A?NEW commanding officer is settling in at Monmouth’s Great Castle House, the home of the Royal Monmouthshire Royal Engineers, (Militia).

Lt Col Joe Gossage has spent the last 12 months embedded with the BBC as an army external placement, offering advice on his expertise in risk management.

Lt Col Gossage was commissioned into the Royal Engineers in 1999. He has previously served on operations in Afghanistan, Iraq and the Balkans. His last role was in the Army Corporate HQ which took him to the BBC on a year long placement. While at the BBC he also helped out on the DIY SOS Grenfell Special and BBC Horizon. He is delighted to be taking over as the commanding officer of the Royal Monmouthshire Royal Engineers (Militia) and is keen to maintain the strong community links forged by his predecessor. He is married to Angela and they have three young boys.

Speaking to the Beacon on Monday, 3rd September, he explained that he spent the time with the BBC looking at the similarities and the differences between the organisations: “You would be surprised how similar the two organisations can be.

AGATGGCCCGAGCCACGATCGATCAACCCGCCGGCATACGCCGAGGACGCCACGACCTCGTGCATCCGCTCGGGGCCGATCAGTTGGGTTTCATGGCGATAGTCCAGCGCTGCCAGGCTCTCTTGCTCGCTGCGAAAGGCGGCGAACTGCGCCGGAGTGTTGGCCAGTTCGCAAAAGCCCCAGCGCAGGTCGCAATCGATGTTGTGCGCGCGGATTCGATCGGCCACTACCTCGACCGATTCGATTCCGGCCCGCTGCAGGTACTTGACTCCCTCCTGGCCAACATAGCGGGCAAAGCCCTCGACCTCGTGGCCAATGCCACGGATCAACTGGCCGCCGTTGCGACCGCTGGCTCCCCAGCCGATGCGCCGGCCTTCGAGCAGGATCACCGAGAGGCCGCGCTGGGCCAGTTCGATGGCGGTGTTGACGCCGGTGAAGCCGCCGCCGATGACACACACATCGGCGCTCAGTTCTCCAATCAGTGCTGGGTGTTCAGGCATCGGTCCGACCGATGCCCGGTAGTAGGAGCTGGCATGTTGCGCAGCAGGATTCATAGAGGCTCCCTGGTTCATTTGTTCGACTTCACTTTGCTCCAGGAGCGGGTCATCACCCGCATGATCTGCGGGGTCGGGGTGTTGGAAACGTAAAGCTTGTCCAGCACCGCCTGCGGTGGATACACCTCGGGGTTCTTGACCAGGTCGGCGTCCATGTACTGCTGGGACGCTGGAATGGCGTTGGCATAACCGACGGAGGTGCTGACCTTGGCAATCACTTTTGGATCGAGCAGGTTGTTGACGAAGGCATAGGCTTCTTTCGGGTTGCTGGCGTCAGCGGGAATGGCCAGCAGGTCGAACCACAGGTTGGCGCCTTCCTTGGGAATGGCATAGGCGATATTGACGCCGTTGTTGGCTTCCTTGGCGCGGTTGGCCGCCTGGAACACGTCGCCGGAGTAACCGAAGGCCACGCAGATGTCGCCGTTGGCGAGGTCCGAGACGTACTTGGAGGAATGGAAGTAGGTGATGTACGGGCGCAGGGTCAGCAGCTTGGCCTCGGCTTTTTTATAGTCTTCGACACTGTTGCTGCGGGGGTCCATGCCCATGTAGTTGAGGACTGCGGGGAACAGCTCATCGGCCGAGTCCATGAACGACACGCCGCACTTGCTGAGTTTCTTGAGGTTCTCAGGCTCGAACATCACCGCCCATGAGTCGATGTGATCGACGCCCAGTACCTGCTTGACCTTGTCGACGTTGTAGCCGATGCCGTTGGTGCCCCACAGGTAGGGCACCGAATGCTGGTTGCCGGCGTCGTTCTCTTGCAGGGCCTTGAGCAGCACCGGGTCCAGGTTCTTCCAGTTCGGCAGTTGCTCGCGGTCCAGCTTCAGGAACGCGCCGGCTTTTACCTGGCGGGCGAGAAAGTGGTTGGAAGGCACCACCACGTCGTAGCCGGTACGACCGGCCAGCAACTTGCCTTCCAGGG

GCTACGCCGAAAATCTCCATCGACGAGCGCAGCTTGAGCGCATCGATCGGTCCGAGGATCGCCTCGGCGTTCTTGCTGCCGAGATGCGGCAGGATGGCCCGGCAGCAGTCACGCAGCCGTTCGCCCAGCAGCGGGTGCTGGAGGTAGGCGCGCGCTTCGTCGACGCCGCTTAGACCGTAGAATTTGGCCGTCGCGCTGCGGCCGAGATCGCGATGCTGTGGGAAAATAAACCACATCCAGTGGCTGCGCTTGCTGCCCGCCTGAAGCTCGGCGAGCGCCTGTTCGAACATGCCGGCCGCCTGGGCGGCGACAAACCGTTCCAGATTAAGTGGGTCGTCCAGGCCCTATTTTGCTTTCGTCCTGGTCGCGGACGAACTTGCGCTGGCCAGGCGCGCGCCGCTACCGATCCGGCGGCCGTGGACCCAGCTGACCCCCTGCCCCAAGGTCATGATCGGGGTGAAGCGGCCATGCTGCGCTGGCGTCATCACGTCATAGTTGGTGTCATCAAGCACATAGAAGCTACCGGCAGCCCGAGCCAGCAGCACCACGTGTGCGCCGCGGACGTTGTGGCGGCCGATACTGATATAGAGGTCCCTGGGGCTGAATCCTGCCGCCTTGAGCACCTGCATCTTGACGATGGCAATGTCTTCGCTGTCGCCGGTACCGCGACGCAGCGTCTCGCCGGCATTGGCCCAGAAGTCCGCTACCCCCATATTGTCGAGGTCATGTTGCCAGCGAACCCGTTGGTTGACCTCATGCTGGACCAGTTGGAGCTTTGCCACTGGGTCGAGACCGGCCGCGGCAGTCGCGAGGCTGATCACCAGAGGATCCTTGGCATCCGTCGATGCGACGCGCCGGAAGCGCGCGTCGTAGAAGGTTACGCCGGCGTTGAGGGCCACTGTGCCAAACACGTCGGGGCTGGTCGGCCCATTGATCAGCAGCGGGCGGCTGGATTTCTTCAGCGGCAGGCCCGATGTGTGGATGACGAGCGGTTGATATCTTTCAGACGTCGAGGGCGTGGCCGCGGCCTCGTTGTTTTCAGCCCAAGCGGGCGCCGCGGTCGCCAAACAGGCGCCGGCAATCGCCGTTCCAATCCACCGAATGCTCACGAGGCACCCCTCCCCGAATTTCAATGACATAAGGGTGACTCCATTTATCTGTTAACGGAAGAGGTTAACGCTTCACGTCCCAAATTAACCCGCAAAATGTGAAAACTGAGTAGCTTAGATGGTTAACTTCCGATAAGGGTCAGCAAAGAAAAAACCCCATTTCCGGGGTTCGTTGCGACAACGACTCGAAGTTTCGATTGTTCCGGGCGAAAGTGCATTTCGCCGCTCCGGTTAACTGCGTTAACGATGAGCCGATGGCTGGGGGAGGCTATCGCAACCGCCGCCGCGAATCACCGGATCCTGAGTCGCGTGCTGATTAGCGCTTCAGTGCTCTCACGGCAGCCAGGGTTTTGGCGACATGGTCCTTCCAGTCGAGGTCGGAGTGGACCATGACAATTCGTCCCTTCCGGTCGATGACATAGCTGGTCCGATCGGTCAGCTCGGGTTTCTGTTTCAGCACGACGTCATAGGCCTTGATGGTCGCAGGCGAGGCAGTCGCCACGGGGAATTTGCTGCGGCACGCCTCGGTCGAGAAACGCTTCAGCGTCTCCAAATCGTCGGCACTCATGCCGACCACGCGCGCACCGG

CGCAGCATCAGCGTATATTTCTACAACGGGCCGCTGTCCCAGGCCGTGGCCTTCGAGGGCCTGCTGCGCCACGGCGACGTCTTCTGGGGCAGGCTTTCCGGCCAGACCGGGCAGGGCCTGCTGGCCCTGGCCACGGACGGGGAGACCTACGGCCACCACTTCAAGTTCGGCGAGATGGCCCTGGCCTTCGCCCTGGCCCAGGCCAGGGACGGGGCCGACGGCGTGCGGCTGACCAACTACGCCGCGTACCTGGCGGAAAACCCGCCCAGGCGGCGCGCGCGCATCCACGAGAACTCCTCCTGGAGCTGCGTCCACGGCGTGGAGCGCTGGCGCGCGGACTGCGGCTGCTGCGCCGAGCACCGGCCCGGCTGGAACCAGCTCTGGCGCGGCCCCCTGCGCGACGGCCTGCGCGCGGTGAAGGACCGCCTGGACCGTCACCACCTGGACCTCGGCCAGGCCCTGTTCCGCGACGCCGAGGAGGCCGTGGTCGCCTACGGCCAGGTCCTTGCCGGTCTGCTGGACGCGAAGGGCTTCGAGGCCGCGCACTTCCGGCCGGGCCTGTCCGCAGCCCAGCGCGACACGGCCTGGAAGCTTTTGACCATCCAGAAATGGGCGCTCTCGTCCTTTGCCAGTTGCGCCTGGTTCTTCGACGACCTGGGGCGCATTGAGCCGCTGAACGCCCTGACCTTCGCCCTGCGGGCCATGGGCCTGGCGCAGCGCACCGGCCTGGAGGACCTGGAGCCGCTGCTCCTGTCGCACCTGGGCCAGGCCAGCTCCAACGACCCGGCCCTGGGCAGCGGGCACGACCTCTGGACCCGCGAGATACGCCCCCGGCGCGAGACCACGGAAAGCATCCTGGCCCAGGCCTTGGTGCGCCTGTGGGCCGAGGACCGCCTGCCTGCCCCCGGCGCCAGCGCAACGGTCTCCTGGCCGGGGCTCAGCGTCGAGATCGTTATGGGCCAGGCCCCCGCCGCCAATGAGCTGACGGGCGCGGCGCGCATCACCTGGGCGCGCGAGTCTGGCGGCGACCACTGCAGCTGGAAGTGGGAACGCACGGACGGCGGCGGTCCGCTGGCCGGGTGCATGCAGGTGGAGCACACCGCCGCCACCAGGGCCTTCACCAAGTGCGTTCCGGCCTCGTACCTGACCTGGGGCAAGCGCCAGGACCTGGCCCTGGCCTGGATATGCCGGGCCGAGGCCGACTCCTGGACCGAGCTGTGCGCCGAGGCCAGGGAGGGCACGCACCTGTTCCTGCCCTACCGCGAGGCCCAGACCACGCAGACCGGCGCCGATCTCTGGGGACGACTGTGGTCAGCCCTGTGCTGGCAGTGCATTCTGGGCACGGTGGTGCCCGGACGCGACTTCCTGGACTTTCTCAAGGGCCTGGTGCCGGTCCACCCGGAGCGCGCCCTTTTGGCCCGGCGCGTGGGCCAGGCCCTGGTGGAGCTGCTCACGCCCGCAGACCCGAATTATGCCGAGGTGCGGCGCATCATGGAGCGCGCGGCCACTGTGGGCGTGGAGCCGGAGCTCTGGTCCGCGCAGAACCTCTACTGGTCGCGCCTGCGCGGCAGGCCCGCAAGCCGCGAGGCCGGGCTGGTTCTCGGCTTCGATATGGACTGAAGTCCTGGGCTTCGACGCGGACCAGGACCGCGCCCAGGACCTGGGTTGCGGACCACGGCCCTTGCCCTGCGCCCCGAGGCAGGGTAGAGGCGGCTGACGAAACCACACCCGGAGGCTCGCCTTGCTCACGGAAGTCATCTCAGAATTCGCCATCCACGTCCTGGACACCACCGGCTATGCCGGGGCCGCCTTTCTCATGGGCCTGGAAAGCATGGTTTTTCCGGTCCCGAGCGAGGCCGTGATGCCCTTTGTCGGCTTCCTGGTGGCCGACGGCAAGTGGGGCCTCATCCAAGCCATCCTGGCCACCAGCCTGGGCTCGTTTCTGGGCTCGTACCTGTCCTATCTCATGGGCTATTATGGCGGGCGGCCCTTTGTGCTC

“The BBC, although it’s a corporation, still uses public money and is quite engrained in civil service ways,” he added.

He is replacing Lt Col Scott Spencer who has called Monmouth his home for the past two years and nine months.

Scott began his career as a sapper with the 108 (Welsh) Field Squadron (Militia) based in Swansea in May 1989.

“29 years on, I am still enjoying it, it’s still keeping me on my toes,” he told the Beacon.

Although 108 was disbanded in September 2014 as the army reshaped various elements, the soldiers continued to parade under the command of 100 Field Squadron (Militia) based out of Cwmbran.

“One of the highlights of my tenure in Monmouth was relaunching 108 squadron that I joined as a soldier which was canned under the army review a few years back.

“Other achievements include rejigging some of the training and rebuilding the regiment and tackling the infrastructure challenges in these budget-conscious days”.

He will be travelling for the next six to nine months but keeping an eye on the quarterly jobs bulletins with the Army. “There is always the possibility of a six month tour as the Army always has something going on throughout the world, at the present moment, the regiment has 10 soldiers on operations out in South Sudan.

“The whole thing for me has been 30 years spent in one of the best regiments in the British Army,” he added.